BENFICA (3rd in Portuguese League)


Champions League pedigree: European champions: 1961, 1962

GettyImagesNew coach Jose Antonio Camacho watches new American addition Freddy Adu train.

THE LOWDOWN: How not to prepare for the Champions League. Following a dismal 1-1 draw with newly-promoted Leixoes on the opening day of season, club President Luis Filipe Viera angrily confronted coach Fernando Santos and in such a head to head, there can only be one winner. Santos was axed and replaced by the former Spain boss Jose Antonio Camacho, who stood on the Benfica bridge from 2002 to 2004. Cue changes plenty in training methods, tactics and line-up.

After several years of speculation, star Portuguese international winger Simao Sabrosa at last flew the nest, joining Atletico Madrid. Another key man to leave was diminutive but talented on-loan striker Fabrizio Miccoli, who returned to Italy to lead the line at Palermo. As usual the Benfica entrance-door was extensively used this summer, with no fewer than a dozen new arrivals. Camacho will have to work fast to produce a cohesive, competitive unit.

THE TECHNICAL AREA: Camacho was never anything less than an intensely-motivated left-back for Spain and Real Madrid and now that he is a coach he expects the same fire in the bellies of his players. Previously in charge of Rayo Vallecano, Espanyol, Real Madrid and the Spanish national team, he favours 4-4-2, but is infamous for being a persistent tinkerer with formations. Rotating his first-eleven is another speciality.

In an outstanding playing career, this fiery, forthright character was unable to get his hands on the European Champions' Cup. The closest he came was in 1981 when his Real side lost 1-0 to Liverpool in the Final in Paris. He did however help Real lift the UEFA Cup in 1985 and 1986.

THE WOW FACTOR: Although not in the first flush of youth, 35-year-old playmaker Rui Costa remains as influential as ever with his sublime dribbling ability, defence-splitting passes and merciless shooting. He returned to his hometown club last summer after a dozen stellar years in Italy with Fiorentina and AC Milan, participating in the latter's Champions League triumph in 2003.

The rock-solid Brazilian central defensive partnership of Luisao and new signing from Vitoria, David Luiz. Luisao, in particular, is a one man-barrier, a fearsome marker and almost unbeatable in the air.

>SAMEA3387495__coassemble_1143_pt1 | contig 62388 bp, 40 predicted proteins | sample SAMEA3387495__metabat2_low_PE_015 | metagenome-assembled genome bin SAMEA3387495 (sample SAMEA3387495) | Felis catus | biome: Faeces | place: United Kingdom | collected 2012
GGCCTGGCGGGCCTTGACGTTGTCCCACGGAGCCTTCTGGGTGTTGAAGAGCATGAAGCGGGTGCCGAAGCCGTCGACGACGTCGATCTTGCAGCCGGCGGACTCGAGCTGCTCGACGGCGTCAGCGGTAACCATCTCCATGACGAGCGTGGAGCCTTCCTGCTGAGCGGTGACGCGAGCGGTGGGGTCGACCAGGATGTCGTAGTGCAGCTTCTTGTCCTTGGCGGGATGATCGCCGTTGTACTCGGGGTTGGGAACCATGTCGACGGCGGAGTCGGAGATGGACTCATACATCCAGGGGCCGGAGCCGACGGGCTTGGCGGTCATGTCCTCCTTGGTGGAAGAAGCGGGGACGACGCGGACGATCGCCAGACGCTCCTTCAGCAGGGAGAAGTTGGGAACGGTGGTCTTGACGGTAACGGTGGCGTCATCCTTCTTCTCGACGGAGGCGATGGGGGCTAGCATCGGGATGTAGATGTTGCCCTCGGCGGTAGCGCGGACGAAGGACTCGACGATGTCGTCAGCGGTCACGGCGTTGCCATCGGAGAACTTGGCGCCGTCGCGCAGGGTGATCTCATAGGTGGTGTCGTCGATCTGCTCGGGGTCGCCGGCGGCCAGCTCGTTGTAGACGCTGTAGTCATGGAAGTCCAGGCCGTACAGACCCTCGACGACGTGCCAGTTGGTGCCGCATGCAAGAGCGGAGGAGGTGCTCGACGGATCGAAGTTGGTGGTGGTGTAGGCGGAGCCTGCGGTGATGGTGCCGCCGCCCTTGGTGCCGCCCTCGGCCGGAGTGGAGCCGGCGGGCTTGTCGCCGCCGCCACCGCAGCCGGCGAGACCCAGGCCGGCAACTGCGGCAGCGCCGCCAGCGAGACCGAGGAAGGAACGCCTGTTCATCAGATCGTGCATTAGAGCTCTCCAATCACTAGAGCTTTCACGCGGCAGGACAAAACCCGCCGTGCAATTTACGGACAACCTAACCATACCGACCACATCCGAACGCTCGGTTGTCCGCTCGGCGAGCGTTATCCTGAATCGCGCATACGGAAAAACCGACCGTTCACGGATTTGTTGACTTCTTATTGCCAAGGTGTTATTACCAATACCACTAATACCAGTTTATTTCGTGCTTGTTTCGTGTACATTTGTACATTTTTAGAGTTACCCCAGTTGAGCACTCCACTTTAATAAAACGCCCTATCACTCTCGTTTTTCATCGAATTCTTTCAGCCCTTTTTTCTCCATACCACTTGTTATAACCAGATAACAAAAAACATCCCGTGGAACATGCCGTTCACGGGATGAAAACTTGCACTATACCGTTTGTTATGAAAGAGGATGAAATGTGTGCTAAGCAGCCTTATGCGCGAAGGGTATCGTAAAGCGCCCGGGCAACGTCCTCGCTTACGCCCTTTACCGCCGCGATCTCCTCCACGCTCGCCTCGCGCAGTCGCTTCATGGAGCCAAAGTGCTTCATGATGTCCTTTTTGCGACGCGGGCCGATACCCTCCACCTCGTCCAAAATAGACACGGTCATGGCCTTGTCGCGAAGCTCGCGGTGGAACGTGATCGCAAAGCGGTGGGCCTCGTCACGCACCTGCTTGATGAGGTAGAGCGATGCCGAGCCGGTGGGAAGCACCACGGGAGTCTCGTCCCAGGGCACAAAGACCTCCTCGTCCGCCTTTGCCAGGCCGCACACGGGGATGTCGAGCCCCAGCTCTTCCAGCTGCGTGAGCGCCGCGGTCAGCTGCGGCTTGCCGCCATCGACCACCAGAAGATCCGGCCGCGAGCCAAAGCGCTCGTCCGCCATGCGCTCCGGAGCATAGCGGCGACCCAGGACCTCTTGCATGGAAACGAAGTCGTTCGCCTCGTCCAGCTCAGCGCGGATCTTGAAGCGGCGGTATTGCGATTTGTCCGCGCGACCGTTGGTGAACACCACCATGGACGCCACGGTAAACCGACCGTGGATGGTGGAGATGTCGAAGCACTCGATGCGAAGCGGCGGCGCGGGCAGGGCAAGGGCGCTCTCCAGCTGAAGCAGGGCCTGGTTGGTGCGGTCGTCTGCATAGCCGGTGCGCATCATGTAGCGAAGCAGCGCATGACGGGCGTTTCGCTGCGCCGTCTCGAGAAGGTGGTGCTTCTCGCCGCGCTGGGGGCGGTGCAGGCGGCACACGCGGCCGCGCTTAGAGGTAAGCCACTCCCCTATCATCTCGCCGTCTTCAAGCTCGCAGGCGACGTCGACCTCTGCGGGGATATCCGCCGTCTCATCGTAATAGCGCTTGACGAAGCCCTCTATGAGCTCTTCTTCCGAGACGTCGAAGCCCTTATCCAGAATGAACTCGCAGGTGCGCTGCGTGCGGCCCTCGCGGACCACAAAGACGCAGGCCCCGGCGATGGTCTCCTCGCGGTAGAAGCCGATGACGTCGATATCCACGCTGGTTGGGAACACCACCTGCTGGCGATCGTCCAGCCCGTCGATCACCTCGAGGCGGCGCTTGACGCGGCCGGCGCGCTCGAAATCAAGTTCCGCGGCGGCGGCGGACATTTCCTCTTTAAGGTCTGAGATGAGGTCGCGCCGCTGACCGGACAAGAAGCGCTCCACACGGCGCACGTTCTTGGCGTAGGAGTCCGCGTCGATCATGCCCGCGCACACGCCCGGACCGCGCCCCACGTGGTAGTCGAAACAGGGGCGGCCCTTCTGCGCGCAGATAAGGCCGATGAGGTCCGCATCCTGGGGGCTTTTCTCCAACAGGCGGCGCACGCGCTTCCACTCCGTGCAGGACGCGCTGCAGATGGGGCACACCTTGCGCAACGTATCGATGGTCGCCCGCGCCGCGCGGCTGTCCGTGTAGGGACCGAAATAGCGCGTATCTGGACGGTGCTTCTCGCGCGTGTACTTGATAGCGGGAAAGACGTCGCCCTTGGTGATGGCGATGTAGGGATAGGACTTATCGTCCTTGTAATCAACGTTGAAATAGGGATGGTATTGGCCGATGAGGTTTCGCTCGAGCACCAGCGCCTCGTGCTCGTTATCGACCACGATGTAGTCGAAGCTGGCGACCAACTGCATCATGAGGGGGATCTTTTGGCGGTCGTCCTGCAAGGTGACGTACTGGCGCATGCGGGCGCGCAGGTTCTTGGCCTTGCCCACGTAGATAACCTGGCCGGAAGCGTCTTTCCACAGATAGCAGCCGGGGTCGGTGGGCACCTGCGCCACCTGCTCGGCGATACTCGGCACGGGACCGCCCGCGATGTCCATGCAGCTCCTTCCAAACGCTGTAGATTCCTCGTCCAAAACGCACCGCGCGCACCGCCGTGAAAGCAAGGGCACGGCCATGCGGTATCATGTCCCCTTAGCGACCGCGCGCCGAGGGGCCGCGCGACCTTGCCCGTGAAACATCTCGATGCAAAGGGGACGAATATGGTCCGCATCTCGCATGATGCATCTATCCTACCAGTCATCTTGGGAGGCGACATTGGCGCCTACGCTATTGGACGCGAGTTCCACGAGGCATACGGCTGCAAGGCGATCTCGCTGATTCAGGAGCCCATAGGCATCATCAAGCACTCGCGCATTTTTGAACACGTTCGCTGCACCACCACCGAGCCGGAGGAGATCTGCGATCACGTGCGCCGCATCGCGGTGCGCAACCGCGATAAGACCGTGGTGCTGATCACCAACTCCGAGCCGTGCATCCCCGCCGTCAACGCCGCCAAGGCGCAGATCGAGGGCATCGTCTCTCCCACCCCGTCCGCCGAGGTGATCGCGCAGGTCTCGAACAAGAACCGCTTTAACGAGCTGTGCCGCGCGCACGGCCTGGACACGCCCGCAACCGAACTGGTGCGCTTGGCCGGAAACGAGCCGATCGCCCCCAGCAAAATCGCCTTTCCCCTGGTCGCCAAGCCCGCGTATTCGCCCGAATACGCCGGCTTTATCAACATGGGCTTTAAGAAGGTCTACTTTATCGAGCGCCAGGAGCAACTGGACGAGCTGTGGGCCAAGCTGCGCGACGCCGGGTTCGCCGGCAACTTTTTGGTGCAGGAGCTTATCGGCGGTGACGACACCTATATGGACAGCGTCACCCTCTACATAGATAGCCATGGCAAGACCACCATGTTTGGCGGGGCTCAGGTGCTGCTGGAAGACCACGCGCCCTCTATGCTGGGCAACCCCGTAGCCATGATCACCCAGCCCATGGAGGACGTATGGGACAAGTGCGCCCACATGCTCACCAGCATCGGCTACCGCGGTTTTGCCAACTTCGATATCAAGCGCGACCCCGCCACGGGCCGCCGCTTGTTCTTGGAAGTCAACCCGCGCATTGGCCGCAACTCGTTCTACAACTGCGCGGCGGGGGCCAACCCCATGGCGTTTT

If Rui Costa is free to weave his magic, it's largely because twin defensive midfielders, Petit and the Greek Kostas Katsouranis, back him up superbly. As well as being extremely efficient at performing the team's dirty work, both are more than comfortable with the ball at their feet.

THE BIG BUY: Benfica splashed out £6.4m to bring in Paraguayan attacker Oscar Cardozo from Argentine side Newell's Old Boys. A prolific goal scorer for Club Nacional in his homeland and Newell's, the 24-year-old was voted Paraguay's Footballer of the Year for 2006. His strengths are his aerial power, accuracy of shot and intelligent link up play.

He is the second most expensive player in Benfica's history, the record held by Simao, who was bought from Barcelona for £9.2m in 2001.

THE TENDER SPOT: Their last line of defence always looks vulnerable. Both Portuguese international Quim and new German signing Hans Jorg Butt have seen better days.

Rui Costa cannot be expected to carry the team's creative burden on his own and Simao's excellent work on the flank, his knack of making chances out of nothing, will be badly missed. His would-be replacement, the young Argentine Angel Di Maria - signed from Rosario Central - has much potential but needs time to adjust to the game in Europe.

At left-back, Leo is fine in attacking mode, but can neglect his defensive duties. There are also doubts over Portugal striker Nuno Gomes, who is not as sharp as he once was.

HOT GOSSIP: The Eagles won the race for the signature of much-vaunted America and Real Salt Lake striker or attacking midfielder Freddy Adu.

A debutant in the MLS at the age of just 14 - making him the youngest professional athlete in modern US history - Adu cost Benfica £1m and it will be fascinating to see how one of the most talked about kids in the game in recent years settles into life as a Champions League performer.

IDEAL LINE UP: Quim, Leo, Luisao, David Luiz, Zoro, Petit, Katsouranis, Nuno Assis, Rui Costa, Cardozo, Nuno Gomes

THE VERDICT: They may just scrape into the second phase, but don't put too much money on it.